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• Friday, May 27th, 2011

I’ve never been a good reader.  In school, it was painful and slow.  If I tried to push myself to go faster, I’d end up not understanding what I just read and invariably have to start again.  I didn’t read much as a result and reading out loud was worse.  I’d stutter and get hung up on words like “is” or “that”.  Maybe I’d have been diagnosed with ADD, but it wasn’t described yet.

Even today, if a book doesn’t grab me by the throat and threaten not to let go, I am very quick to put it down. So when I come across one that really catches a hold on me, I want to tell the world.

I’ve recently read two books that I can honestly say changed my life. Doug Tallamy’s “Bringing Nature Home” has given me a new perspective on what I do.  For nearly 25 years, I’ve been a naturalist in and around the mid-Atlantic region.  I’ve helped educate and mold children and adults on the decisions they make and the impact it has on the environment.

I’ve always been an advocate for using native plants in the landscape, but never fully understood the ecological principles behind those choices.  That is, until I read Mr. Tallamy’s book.

“Bringing Nature Home” describes the relationship between native plants and the insects that depend on them. How native insects haven’t evolved to feed on non-native plants and therefore, can’t survive on them. This spirals out to talk about the birds and animals that depend on the insects that are depending on native plants.  I knew everything was connected, I guess I just didn’t realize to what extent those relationships existed.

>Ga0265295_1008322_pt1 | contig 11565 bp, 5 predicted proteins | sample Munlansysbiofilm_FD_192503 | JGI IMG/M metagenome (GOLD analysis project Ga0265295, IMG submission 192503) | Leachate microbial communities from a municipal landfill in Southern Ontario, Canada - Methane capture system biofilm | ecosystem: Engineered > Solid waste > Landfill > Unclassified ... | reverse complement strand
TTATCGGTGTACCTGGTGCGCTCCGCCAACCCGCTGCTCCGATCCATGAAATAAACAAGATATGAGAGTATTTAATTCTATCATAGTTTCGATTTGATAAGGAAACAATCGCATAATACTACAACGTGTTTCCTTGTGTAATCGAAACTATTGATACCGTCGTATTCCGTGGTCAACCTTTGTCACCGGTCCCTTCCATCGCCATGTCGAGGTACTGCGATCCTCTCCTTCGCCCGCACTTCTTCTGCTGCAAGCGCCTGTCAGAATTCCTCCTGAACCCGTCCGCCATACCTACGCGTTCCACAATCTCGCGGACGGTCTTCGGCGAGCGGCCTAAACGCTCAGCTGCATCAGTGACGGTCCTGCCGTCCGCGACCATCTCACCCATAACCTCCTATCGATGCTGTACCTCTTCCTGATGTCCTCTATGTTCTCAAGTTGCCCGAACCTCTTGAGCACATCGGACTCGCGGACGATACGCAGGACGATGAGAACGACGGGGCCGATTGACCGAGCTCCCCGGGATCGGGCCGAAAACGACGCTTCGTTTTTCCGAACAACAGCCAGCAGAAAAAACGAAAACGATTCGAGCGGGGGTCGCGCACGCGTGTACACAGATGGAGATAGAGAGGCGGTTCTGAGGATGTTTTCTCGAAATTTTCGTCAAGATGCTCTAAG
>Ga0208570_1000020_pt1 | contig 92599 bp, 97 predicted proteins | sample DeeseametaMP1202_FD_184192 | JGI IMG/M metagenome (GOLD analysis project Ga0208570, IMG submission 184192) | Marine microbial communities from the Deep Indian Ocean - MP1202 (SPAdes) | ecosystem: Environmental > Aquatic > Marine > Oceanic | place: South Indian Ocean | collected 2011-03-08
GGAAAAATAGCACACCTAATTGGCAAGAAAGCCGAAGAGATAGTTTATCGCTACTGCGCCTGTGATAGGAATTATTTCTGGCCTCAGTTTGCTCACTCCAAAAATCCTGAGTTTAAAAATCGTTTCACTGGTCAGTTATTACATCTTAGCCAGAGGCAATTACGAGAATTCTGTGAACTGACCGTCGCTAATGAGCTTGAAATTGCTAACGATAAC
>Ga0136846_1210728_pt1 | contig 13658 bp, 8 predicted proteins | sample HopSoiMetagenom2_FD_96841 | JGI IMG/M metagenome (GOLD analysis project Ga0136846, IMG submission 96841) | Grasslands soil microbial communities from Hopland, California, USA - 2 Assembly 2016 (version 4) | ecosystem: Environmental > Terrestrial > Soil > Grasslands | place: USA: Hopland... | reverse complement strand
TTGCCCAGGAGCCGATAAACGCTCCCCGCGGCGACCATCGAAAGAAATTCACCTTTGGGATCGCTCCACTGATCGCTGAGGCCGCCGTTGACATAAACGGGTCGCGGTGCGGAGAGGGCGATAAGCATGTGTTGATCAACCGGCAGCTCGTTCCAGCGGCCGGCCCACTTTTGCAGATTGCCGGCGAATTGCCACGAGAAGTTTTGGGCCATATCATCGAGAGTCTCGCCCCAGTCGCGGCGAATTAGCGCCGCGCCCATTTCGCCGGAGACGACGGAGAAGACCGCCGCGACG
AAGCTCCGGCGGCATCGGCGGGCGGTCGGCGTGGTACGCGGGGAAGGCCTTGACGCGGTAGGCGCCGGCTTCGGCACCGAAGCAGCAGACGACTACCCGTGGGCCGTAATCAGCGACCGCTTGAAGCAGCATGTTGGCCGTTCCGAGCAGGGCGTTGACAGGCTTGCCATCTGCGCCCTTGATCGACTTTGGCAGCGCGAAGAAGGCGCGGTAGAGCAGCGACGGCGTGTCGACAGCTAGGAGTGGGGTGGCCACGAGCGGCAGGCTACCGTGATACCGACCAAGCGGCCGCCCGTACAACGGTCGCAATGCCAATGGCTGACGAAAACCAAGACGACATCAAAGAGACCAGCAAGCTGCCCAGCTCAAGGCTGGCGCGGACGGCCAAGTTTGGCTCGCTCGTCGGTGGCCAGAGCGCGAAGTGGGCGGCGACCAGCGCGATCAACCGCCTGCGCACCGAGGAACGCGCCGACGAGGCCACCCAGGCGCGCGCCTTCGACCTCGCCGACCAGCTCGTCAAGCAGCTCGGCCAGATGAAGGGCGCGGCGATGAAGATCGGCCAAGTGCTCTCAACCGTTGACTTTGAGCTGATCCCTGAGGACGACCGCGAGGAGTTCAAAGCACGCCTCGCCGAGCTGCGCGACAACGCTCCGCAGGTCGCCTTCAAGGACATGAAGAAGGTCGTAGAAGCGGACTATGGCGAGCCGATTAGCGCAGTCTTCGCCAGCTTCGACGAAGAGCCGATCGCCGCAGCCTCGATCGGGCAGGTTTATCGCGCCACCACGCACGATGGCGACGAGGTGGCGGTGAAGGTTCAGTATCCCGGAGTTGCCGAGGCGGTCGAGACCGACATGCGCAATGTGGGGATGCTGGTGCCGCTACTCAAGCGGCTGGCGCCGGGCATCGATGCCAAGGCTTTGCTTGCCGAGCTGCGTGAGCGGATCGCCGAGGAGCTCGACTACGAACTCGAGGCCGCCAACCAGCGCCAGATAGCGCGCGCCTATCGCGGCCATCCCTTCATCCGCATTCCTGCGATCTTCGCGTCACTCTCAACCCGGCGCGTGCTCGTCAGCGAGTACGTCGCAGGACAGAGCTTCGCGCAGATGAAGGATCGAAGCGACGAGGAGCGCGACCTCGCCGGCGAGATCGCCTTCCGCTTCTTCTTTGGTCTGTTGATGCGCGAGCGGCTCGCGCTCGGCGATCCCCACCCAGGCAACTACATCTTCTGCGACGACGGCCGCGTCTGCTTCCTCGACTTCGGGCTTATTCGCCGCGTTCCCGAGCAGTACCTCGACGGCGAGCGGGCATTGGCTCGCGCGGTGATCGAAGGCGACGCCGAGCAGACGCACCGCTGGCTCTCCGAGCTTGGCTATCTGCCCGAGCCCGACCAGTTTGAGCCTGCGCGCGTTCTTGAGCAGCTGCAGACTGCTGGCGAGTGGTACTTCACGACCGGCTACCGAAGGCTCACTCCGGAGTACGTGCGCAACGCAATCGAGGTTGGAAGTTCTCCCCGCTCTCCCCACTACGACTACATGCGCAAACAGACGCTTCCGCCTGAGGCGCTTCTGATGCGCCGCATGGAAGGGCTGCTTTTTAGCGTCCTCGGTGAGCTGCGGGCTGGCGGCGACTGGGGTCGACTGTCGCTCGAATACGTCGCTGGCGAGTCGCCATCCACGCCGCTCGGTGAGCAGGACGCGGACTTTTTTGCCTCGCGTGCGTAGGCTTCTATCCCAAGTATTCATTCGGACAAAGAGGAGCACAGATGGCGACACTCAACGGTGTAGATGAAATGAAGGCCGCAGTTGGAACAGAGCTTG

The other book that I want everyone to read is Michael Pollan’s “The Omnivore’s Dilemma”. It scared, enlightened, and thrilled me and set my resolve to do better by the animals I eat and prepare for my family. I read the young readers edition since I was assigning it to a class, but I’m sure the grown up version is just as good. Mr. Pollan describes where our food comes from, how it is processed, and why certain ingredients are so pervasive in the foods we eat. Why fast food burgers are so cheap and why it seems to cost more to eat healthy. With concise, easy to understand language and straight forward facts, “The Omnivore’s Dilemma” is a great read for the food shoppers, cooks and consumers in your family. Be prepared to be first horrified, then inspired to take a stand.

So throw out your high fructose corn syrup and your pappas grass and enjoy the summer.

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